Also, as others have suggested, maybe the standards are a method of establishing a baseline of procedures and building upon that.September 10, 2014 at 12:00 pm #4004Only available when logged in
@ronan. It’s a valid question.
As an example we can take one common problem I’ve faced, and a believe everyone faces: The Test Plan.
There are common elements to a Test Plan that should be included, and you might say these can be found in a standard. However; the common elements are also common for any ‘project’ plan. So this is not really necessary to be kept in a testing standard, it should be referenced to a common project standard, or basic document type, in fact I’ve seen different companies have different templates for all corporate documents that define the basics.
The test specific elements change depending on the method used, waterfall, agile, spiral, rapid, etc.. Some will require you to include test environment used, others will be run in production, some will discuss the tests; but I believe the tests should be left out of the plan and kept separate: It’s to limited for the dynamic world we live in. Agile will no have a specific Test Plan, rather a charter. Even when you settle on a style of testing that requires a test plan, one plan may work and be acceptable in one company, but not in another. I’ve even seen the same happen with teams in a company. You might argue “But isn’t that why we have standards?”.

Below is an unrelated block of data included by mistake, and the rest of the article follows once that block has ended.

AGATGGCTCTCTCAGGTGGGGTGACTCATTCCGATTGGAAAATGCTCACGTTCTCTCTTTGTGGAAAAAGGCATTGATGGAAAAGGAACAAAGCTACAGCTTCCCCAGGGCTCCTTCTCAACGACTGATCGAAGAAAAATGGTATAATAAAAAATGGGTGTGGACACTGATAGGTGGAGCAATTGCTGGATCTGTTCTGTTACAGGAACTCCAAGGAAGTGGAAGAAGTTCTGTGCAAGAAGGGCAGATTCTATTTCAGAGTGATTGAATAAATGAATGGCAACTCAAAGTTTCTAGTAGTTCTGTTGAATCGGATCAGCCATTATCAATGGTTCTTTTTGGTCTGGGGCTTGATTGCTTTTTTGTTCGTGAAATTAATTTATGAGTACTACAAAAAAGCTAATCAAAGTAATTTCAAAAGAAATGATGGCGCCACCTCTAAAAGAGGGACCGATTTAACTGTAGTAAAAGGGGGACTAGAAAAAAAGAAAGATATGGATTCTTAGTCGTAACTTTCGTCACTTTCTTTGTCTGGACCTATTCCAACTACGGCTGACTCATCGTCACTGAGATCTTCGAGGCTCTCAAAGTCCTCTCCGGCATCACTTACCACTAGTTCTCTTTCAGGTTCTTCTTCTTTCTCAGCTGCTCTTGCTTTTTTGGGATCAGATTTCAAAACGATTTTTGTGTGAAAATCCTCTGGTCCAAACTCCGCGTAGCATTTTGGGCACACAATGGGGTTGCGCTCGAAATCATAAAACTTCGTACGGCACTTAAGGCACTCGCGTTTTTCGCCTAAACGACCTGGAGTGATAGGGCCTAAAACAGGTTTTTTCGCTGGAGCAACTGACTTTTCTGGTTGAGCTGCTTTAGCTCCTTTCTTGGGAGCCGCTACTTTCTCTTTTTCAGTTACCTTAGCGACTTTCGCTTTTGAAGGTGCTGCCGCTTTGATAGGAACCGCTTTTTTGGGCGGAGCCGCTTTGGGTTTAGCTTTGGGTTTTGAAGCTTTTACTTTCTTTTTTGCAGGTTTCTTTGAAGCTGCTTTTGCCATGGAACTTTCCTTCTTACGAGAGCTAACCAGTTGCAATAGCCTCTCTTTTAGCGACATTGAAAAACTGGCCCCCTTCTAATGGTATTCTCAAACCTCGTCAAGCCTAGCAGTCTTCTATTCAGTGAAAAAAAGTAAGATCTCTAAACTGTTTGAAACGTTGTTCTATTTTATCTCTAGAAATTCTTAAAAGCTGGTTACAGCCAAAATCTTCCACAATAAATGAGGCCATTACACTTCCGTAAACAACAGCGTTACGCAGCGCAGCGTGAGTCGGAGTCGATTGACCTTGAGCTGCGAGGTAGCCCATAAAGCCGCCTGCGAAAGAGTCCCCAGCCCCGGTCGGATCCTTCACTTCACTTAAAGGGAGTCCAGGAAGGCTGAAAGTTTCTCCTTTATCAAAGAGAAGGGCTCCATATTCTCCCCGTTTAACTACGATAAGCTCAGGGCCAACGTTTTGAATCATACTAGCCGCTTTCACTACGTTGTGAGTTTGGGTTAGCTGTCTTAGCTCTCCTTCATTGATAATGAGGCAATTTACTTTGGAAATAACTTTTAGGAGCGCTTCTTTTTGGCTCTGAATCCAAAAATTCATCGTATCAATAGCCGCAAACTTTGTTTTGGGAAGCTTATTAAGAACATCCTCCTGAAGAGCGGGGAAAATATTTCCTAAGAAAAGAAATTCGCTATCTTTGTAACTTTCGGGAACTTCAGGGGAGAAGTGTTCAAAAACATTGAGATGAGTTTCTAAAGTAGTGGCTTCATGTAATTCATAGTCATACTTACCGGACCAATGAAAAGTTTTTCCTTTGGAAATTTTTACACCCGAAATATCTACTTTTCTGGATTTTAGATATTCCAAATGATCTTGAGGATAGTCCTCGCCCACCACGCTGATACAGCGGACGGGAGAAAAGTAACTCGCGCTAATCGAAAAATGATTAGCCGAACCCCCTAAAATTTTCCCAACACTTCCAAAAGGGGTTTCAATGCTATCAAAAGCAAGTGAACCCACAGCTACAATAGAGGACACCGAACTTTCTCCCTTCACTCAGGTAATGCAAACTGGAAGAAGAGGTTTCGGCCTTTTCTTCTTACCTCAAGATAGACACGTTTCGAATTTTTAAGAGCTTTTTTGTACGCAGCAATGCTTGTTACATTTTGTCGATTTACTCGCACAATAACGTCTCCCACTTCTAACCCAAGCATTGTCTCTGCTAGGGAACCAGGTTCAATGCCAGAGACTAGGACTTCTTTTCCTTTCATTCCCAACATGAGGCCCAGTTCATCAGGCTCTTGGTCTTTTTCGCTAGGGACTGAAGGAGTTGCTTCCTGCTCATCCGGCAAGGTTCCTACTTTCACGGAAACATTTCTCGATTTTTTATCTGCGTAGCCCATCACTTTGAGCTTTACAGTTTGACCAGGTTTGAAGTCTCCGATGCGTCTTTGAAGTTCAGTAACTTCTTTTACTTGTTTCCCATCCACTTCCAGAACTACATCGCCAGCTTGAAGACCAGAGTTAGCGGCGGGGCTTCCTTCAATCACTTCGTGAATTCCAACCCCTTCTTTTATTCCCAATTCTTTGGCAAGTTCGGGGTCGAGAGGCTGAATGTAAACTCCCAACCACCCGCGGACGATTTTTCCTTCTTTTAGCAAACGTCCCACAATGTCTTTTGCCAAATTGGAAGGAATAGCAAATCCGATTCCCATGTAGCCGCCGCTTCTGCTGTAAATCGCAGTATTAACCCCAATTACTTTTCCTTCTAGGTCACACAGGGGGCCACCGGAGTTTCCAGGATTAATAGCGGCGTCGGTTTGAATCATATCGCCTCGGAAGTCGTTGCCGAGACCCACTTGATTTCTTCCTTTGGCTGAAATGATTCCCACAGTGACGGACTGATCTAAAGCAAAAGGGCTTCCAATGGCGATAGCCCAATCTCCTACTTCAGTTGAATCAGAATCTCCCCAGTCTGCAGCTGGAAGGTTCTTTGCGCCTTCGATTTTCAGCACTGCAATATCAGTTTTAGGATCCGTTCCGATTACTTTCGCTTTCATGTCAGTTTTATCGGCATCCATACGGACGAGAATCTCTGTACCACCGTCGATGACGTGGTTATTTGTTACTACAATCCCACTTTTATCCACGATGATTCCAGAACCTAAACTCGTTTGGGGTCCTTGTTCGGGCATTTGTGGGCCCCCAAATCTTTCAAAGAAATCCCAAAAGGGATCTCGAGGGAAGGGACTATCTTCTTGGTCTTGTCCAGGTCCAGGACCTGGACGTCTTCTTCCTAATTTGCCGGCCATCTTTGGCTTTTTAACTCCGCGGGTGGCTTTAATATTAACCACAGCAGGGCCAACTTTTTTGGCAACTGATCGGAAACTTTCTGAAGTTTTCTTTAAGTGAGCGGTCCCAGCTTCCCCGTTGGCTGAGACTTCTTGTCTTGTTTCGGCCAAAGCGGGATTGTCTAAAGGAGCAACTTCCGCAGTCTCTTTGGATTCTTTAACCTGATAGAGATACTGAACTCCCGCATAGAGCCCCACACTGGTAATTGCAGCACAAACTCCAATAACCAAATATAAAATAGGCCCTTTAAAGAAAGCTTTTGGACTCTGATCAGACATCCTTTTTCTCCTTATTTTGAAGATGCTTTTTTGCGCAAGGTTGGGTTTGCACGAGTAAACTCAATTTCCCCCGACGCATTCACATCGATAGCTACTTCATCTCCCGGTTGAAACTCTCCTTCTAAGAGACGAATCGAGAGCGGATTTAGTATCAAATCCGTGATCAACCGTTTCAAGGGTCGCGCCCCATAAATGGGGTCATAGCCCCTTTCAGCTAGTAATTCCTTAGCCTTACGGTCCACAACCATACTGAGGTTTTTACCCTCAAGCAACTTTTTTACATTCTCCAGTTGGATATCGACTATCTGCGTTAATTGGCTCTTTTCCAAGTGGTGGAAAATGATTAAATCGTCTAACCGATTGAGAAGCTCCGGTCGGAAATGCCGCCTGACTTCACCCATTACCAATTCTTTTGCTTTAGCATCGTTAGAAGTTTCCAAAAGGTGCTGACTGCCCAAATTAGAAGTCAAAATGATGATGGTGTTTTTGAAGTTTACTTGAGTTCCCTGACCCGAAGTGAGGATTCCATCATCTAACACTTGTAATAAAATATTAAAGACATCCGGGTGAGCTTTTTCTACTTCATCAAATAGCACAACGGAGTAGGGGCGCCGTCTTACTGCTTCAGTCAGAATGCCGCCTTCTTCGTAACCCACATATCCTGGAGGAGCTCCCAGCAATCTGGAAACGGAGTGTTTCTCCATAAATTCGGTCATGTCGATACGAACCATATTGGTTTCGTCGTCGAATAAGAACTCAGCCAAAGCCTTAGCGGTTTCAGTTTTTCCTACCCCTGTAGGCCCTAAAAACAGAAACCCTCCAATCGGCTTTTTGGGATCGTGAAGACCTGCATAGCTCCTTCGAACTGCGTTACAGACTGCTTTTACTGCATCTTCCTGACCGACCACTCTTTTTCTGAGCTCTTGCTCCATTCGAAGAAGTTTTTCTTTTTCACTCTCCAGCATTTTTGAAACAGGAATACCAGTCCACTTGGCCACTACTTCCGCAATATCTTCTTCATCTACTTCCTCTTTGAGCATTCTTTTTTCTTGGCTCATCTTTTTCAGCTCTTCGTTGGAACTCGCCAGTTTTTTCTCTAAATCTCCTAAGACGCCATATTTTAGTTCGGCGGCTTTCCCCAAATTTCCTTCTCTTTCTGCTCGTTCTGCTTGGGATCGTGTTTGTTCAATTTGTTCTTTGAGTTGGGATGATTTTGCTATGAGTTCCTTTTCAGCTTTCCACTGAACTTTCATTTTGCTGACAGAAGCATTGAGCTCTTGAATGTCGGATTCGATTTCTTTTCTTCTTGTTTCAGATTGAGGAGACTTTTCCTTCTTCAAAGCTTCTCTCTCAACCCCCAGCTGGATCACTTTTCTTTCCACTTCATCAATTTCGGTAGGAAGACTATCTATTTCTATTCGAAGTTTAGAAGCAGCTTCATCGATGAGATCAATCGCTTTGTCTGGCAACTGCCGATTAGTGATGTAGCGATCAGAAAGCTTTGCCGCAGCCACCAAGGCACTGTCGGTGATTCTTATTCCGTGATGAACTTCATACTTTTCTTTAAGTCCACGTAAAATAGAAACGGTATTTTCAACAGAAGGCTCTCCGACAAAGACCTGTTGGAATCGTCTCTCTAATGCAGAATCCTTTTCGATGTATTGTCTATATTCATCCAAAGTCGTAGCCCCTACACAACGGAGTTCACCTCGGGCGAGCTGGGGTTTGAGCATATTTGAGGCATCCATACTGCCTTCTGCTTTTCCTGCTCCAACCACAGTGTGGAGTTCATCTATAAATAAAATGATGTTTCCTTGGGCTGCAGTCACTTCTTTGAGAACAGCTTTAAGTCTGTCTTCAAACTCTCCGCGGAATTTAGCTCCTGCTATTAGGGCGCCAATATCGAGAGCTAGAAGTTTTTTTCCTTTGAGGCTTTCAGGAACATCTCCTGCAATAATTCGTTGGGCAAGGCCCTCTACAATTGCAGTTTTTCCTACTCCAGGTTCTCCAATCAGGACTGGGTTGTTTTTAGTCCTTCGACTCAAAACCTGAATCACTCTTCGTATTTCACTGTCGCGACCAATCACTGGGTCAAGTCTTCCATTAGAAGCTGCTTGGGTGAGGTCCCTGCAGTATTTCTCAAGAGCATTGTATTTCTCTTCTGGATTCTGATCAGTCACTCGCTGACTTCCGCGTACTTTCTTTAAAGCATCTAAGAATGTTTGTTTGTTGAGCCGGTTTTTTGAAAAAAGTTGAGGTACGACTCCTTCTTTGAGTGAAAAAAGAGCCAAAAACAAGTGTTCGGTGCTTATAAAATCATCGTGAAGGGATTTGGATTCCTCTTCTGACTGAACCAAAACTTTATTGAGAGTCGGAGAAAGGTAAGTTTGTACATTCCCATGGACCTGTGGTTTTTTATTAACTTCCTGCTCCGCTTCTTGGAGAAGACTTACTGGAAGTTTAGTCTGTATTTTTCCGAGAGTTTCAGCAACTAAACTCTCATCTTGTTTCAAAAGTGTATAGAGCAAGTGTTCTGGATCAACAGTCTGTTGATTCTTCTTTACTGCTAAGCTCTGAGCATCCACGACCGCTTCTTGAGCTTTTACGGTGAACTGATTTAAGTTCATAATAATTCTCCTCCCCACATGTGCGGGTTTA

If every project I work on in my company had to have the same test plan template/boilerplate with style and definitions dictated, not all projects would get past the Test Entry gate. Whilst I have a documents style template to maintain a consistent look, I have to tailor each test plan content and sections to the project type. A Service Desk test plan does not fit an asset management test plan, or a Business to Business communications tool. The content and sections for each plan is very different.
Note there is already a test standard for test plans IEEE829, I have tried to use this many times, in fact for each new company I start at. Not once has it really served me. Once I have hacked it, removed the in-appropriate sections, added required sections and made it work, the resulting test plan does not resemble the standard.
In short if my stakeholders were to get wind of a ‘Globally accepted Testing Standard’ that defined the style and content of a Test Plan, it could add weeks of time and money trying massage it to fit each project and gain the test plan signed of by all stakeholders. If we every manage to make each project fit and manage to explain the document to all stakeholders.
I think I’ve said before, a standard is good for someone new to the business. i.e someone who doesn’t have a base to start from. But once they learn more, I’m convinced they will stray from the standards and do a better job.September 10, 2014 at 3:57 pm #4010Only available when logged in